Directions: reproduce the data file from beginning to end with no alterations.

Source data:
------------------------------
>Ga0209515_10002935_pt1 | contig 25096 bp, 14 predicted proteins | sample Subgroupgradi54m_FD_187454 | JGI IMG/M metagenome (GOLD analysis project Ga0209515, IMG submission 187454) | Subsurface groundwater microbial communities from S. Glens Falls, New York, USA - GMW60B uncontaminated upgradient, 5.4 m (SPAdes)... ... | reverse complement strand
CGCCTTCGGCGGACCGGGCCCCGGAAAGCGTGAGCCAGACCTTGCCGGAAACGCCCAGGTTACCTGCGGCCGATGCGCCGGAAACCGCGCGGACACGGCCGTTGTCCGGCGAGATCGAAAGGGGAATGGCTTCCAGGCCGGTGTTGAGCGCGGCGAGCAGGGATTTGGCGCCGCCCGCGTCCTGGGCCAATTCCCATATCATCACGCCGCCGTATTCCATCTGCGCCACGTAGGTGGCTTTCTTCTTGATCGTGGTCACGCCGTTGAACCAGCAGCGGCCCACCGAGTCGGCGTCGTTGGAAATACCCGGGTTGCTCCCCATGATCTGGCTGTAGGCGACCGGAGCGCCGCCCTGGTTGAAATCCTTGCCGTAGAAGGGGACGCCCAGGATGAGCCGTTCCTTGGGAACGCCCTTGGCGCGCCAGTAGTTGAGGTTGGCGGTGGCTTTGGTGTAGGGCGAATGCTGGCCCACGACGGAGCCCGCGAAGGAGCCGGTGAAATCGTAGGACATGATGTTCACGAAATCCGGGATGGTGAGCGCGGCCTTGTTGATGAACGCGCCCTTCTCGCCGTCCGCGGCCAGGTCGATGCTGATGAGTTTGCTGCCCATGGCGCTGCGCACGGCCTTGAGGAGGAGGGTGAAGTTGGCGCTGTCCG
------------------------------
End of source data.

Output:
>Ga0209515_10002935_pt1 | contig 25096 bp, 14 predicted proteins | sample Subgroupgradi54m_FD_187454 | JGI IMG/M metagenome (GOLD analysis project Ga0209515, IMG submission 187454) | Subsurface groundwater microbial communities from S. Glens Falls, New York, USA - GMW60B uncontaminated upgradient, 5.4 m (SPAdes)... ... | reverse complement strand
CGCCTTCGGCGGACCGGGCCCCGGAAAGCGTGAGCCAGACCTTGCCGGAAACGCCCAGGTTACCTGCGGCCGATGCGCCGGAAACCGCGCGGACACGGCCGTTGTCCGGCGAGATCGAAAGGGGAATGGCTTCCAGGCCGGTGTTGAGCGCGGCGAGCAGGGATTTGGCGCCGCCCGCGTCCTGGGCCAATTCCCATATCATCACGCCGCCGTATTCCATCTGCGCCACGTAGGTGGCTTTCTTCTTGATCGTGGTCACGCCGTTGAACCAGCAGCGGCCCACCGAGTCGGCGTCGTTGGAAATACCCGGGTTGCTCCCCATGATCTGGCTGTAGGCGACCGGAGCGCCGCCCTGGTTGAAATCCTTGCCGTAGAAGGGGACGCCCAGGATGAGCCGTTCCTTGGGAACGCCCTTGGCGCGCCAGTAGTTGAGGTTGGCGGTGGCTTTGGTGTAGGGCGAATGCTGGCCCACGACGGAGCCCGCGAAGGAGCCGGTGAAATCGTAGGACATGATGTTCACGAAATCCGGGATGGTGAGCGCGGCCTTGTTGATGAACGCGCCCTTCTCGCCGTCCGCGGCCAGGTCGATGCTGATGAGTTTGCTGCCCATGGCGCTGCGCACGGCCTTGAGGAGGAGGGTGAAGTTGGCGCTGTCCG